Always hate to see something go wrong especially on something a pretty as yours but as far as the engine flush I have always been told to pour diesel through after that and then run oil for a few miles then change oil and be done with it. If anyone feels this is not a wise idea please let me know as I would hate to continue something that would be damaging to any parts.
1981 CJ7 I6 258, NP435, Dana 300 Twin Sticks, AMC 20 & Dana 30 with Lockers, On board air, 33" X 12.50" tires
This was the cause on the 304 I built for the CJ. I never bothered to finish cleaning up the timing cover. I had another one I used. This probably explains the 5lbs of stop leak I found in the block/heads when I tore it down. Dang PO and their band-aids...
Beat it to fit, paint it to match!
I remember working on a friends 258 engine timing cover that had corrosion like that. I took it to work for him and had our welder fill it in with aluminum weld and then hand filed it. Finished it off with a Babbitt scraper, and it was like new again.
Its those little items that will come back and haunt you every time.
I had another cover so that one went under the bench. A friend was looking for one so I sold it to him for $50. He knew it was like that before he bought it. Then he wanted me to TIG weld it up for him. There was so much corrosion in the aluminum (I think the PO only ran water) that as soon as I struck an arc on it, it disintegrated.
Beat it to fit, paint it to match!
As a rule of thumb whenever the head gasket is replaced the head should be taken to a machine shop and thoroughly checked. Overheating can cause all kinds of issues. I made the mistake years back of just replacing a head gasket and slapping the head back on, same problem occurred.
I'm confident that using a head gasket NOT made by Fel-Pro and applying a copper sealant will fix my internal leak.
My Jeep never overheated so I'm not following "your" rule of thumb to have the head checked for cracks. Plus, I saw where the coolant was leaking from, a Fel-Pro gasket that did not seal against the block.
No need to get offended Keith, I know you know your stuff, just giving a little advice that could ease your mind of any possibility that the head may have cracked or warped (which can occur just from removal) at anytime. It most likely will be fine, but better safe than sorry.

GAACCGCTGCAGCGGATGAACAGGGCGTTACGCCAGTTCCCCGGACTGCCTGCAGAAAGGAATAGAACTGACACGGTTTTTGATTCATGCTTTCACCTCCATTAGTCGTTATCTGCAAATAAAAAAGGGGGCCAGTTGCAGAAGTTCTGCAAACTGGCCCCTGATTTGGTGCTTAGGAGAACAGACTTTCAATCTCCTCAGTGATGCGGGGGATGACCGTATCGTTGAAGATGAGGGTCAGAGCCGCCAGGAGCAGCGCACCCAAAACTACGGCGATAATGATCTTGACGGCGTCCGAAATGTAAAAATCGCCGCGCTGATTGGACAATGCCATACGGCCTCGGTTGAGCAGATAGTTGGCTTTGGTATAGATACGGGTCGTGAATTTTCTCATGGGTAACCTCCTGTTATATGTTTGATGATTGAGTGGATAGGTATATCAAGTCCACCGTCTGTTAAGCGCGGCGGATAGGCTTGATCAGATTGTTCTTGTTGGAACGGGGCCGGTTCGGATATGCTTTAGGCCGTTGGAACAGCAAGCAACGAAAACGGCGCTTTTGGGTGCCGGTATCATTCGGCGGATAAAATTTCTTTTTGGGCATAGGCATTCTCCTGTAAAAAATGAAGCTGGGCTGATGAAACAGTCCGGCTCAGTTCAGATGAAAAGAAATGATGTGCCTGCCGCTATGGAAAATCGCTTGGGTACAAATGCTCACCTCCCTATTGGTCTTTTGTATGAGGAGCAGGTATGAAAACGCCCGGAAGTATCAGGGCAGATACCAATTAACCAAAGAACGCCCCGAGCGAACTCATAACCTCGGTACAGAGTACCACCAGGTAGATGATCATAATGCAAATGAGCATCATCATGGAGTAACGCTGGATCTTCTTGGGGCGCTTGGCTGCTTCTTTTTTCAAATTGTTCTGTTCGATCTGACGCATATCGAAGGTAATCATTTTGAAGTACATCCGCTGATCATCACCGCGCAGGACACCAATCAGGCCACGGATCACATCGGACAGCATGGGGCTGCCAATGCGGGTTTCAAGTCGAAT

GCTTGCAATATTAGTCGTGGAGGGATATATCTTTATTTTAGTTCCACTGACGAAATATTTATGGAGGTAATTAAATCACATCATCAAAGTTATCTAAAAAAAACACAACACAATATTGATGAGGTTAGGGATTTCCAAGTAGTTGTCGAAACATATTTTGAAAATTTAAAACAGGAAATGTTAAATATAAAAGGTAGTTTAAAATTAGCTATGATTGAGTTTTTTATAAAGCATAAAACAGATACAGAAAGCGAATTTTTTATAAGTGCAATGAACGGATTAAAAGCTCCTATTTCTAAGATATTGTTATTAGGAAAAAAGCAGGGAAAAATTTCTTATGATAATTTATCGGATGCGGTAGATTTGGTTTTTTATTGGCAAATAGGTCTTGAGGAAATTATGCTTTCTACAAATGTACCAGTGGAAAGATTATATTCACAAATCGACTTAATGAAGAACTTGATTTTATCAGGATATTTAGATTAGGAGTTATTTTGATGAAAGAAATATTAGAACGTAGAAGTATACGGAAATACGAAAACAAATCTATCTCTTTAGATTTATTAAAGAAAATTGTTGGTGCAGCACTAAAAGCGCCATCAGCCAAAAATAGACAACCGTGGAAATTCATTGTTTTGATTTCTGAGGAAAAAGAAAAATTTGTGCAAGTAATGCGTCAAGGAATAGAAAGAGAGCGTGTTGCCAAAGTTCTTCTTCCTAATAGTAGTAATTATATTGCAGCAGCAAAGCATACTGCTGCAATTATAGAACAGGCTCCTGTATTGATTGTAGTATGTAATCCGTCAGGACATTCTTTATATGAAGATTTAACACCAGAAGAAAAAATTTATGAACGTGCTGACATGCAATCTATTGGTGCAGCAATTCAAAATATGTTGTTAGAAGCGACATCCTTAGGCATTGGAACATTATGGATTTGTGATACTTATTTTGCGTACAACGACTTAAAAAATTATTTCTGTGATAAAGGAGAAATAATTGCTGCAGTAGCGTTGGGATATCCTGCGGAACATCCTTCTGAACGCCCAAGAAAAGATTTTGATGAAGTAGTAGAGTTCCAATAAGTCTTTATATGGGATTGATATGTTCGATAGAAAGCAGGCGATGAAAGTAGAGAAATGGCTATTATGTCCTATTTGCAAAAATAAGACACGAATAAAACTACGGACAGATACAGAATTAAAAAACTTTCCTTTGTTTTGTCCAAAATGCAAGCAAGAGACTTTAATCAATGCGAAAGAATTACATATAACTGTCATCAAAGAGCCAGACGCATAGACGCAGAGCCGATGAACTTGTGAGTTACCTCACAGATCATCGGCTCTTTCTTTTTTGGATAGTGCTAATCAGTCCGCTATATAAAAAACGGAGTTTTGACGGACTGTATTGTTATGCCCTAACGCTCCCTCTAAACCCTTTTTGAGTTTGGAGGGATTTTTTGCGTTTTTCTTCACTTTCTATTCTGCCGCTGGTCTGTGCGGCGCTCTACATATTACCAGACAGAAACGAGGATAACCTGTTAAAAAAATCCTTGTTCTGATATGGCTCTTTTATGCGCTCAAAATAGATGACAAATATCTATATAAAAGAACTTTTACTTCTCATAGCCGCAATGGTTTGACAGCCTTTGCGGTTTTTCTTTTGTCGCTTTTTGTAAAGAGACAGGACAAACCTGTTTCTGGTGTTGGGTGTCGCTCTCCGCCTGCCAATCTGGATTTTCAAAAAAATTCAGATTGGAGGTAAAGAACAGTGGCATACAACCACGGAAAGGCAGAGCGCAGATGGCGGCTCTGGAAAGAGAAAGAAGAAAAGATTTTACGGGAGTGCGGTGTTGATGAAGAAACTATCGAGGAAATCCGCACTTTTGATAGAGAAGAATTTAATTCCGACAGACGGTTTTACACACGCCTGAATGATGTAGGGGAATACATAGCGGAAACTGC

And I assumed it overheated a little as you mentioned it got hot.
Didn't mean it that way and not offended in anyway shape or form. That's the iPhone talking!
No, the most I will do is just check it for straightness because I don't want to separate the intake/exhaust manifolds from the head. It's a lot less work and another gasket I won't need to mess with. I've made a Uni-strut piece that is a little wider than the Jeep, has all-thread attached to it and a plate that mounts to the carb base. The cylinder head side will be attached the same way, with a plate attached to all-thread going up to the Uni-strut. It makes lifting the entire cylinder head with intake and exhaust manifolds attached a whole lot quicker and easier with two people. Got three old cylinder heads bolts, with the hex heads cut off, to use as guides when lowering the cylinder head assembly back onto the block.
Started putting the Cylinder Head back on the Jeep today.
Got the head gasket on that came from Qaudratec and applied some Permatex Copper Sealant
With the help of some guide pins, it was time to put the Cylinder Head back on.
Made a jig so my son and I could lift the Cylinder Head with the intake and exhaust manifolds attached easier. I wound up attaching it a little different as the one angle piece was interfering with the distributor.
With the head back on, it was time to install all the new bolts and torque them to 85ft/lbs each. Bolt #11 gets sealant as it is a through hole that passes through a coolant passage. I call it bolt #11 because of the torque sequence order and that one bolt only gets torqued to 75ft/lbs.
All the new bolts have an installation lube applied to the head of the bolt and threads so torque readings will be uniform.
With the Cylinder Head back on and all other accessories that were taken off and put back on, it was time to start it up with some cheap K-mart 10-30 wt oil and new oil filter. Only put in 5 qts so I could leave room for a quart of NAPA Engine Flush to clean out the rest of the coolant/oil mixture that was still inside the engine block interior walls.
Once the engine started, we let it run until it warmed to operating temperature. Shut it down and added the NAPA Motor Flush. Started it back up and let it run for just 5 minutes and then stopped it again to drain out all the oil. NAPA's Engine Fast Flush really thinned out the oil and I noticed a drop in oil pressure as soon as it started to circulate inside the engine.
After the oil and flush were removed from the engine, we installed yet another new oil filter and 6 quarts of Shell Rotella 10-40W motor oil and then let it idle for 10 minutes before taking it out for a test drive.
Test drove it for about an hour and everything looks good. I'll report back in about a month to let everyone know if the coolant leaks are gone for good.